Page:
Motorcycle builder is a term we often use around here but it’s becoming more apparent it doesn’t do justice to the full range of skills and capabilities found among “builders.”
An article in the November 2006 issue of The Classic Motorcycle caught my eye, it’s actually the story of the motorcycle engine shown on the cover. The engine in question is an air cooled 50 degree 495cc SOHC AJS V4, an engine that was never sold to the public but was raced by the factory in 1936. A few years later, in 1939, the factory produced a liquid cooled V4 they entered in a couple of races and one lone example remains in the Sammy Miller museum. The air cooled version, though, is long gone, last seen about 70 years ago, and that’s where this story of motorcycle building begins.
Dan Smith is a Canadian well known in certain circles for his work on old Vincents among other old marques and some 20 years ago Dan developed an interest in the extinct AJS V4 and this is where the story gets interesting. Without any hard parts to restore or measure but only a black and white photo and a cutaway drawing as a reference, he made himself an engine.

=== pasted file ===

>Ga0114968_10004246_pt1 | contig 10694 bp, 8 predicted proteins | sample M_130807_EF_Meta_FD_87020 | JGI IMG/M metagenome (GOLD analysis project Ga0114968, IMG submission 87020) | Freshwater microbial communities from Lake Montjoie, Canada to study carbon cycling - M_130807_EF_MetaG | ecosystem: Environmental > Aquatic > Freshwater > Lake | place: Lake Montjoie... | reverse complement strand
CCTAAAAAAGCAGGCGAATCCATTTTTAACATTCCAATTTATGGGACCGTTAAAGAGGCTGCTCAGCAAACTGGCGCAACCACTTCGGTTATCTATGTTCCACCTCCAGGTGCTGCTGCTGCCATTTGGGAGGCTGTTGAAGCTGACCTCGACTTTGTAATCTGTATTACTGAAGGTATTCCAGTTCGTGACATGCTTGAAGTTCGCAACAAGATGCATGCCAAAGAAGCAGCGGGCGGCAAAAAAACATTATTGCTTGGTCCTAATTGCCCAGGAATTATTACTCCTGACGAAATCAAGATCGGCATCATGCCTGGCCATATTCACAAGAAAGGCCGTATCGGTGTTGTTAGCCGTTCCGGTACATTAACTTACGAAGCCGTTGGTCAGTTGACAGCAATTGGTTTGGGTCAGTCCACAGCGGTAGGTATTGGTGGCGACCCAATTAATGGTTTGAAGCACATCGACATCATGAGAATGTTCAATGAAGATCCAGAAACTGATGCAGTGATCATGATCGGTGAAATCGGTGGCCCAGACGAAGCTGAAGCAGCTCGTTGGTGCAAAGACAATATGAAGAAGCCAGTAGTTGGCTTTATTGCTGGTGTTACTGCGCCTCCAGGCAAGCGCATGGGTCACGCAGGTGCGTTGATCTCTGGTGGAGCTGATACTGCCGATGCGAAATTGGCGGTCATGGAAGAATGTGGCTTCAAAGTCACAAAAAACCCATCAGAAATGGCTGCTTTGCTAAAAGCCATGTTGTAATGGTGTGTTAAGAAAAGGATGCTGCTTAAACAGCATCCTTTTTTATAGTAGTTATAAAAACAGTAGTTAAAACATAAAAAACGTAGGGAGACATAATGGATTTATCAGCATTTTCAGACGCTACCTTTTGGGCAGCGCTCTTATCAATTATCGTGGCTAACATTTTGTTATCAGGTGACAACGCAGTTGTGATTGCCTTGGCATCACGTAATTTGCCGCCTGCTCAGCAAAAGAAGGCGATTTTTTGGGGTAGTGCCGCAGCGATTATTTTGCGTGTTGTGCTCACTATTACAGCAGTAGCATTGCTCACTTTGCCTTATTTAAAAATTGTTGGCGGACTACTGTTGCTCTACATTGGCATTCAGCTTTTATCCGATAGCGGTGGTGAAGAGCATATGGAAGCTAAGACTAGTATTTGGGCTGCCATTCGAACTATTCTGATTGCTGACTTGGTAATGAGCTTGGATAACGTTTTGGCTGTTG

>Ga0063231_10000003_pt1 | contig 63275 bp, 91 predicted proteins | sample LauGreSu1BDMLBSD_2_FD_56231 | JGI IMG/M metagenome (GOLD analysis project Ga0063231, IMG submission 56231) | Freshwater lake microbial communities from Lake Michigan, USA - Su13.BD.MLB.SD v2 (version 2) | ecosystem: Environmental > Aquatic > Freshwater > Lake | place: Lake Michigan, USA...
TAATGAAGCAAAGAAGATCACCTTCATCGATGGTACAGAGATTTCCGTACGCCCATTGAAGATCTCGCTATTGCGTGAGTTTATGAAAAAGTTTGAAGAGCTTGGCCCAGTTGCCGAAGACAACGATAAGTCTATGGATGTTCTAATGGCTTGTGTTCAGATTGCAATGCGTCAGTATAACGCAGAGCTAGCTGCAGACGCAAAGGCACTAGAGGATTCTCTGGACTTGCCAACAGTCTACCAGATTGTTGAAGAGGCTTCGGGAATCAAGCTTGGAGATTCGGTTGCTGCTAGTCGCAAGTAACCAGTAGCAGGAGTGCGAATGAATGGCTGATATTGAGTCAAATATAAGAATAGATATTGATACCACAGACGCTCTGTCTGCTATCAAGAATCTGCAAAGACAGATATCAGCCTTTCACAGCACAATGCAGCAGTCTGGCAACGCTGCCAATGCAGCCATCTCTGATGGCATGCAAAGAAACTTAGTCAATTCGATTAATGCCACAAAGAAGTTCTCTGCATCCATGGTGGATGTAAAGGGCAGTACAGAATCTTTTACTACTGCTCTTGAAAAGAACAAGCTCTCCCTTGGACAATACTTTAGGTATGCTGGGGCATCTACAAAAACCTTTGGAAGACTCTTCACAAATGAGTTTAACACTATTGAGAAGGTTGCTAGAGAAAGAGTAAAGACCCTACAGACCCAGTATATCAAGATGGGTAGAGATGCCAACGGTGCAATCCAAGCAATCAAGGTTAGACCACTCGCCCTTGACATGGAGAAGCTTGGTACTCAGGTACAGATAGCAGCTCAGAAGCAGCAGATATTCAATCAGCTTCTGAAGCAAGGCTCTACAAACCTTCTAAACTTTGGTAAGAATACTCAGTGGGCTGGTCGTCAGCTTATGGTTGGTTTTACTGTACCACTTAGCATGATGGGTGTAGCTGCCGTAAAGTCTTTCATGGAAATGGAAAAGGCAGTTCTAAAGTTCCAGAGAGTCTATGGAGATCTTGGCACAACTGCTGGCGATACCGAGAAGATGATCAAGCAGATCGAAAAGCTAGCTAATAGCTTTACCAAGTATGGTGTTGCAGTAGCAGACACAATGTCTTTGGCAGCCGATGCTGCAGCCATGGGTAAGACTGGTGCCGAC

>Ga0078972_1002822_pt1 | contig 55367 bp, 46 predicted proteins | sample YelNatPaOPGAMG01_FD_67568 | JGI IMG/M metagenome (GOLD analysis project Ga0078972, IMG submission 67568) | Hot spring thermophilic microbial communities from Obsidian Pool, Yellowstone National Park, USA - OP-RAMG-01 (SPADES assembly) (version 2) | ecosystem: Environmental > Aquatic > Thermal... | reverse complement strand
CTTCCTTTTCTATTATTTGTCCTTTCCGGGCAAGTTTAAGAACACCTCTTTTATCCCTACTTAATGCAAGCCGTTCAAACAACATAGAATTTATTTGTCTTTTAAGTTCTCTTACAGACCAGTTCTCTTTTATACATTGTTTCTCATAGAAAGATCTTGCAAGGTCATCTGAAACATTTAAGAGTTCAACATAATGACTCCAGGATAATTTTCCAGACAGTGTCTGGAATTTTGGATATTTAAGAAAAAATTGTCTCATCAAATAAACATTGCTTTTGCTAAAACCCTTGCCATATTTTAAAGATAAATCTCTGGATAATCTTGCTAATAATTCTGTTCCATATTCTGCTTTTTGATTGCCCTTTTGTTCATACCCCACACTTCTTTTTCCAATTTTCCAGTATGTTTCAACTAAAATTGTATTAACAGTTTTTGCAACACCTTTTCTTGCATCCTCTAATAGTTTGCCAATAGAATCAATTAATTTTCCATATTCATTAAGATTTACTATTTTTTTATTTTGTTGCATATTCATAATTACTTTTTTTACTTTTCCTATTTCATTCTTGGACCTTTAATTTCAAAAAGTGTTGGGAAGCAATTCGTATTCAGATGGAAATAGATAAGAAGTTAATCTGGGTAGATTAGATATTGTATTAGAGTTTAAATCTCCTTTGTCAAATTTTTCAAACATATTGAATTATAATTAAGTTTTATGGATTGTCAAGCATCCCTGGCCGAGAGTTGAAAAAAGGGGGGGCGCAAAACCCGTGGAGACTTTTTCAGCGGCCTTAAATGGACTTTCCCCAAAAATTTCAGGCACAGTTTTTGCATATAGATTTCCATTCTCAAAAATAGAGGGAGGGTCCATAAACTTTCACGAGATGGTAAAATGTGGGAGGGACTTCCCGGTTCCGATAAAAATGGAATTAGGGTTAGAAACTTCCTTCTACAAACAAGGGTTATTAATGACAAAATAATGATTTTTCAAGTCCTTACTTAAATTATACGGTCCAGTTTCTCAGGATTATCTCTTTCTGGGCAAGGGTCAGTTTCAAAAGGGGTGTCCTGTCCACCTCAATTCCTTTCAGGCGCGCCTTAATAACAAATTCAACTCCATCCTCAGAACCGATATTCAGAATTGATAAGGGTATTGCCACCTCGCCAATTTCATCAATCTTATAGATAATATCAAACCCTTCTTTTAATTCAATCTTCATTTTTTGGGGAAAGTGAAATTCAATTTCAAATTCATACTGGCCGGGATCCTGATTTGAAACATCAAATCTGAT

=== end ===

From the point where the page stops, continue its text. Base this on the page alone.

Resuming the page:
So, just how did he do that? To start, Dan did some sketching and scaling based on the photo and drawing, though he soon found the drawing inaccurate due to the artist’s attempt to make the picture look right. He took measurements from the liquid cooled version in the museum but found it completely different from the air cooled version. So he was left with the few dimensions he could determine to use as a starting point and, being both determined and extremely skilled, proceeded to recreate the entire engine, from scratch. He made wooden patterns for casting the cylinders and cases, machined bevel gears and many other parts, chose a few select pieces from more modern engines, like pistons from a Suzuki DR100 and the end result is a complete running AJS V4!
Like I said, the general term “motorcycle builder” doesn’t quite convey what we’re talking about here, maybe motorcycle re-creator would be more appropriate. Superb work!
Link: The Classic Motorcycle
Photos: The Classic Motorcycle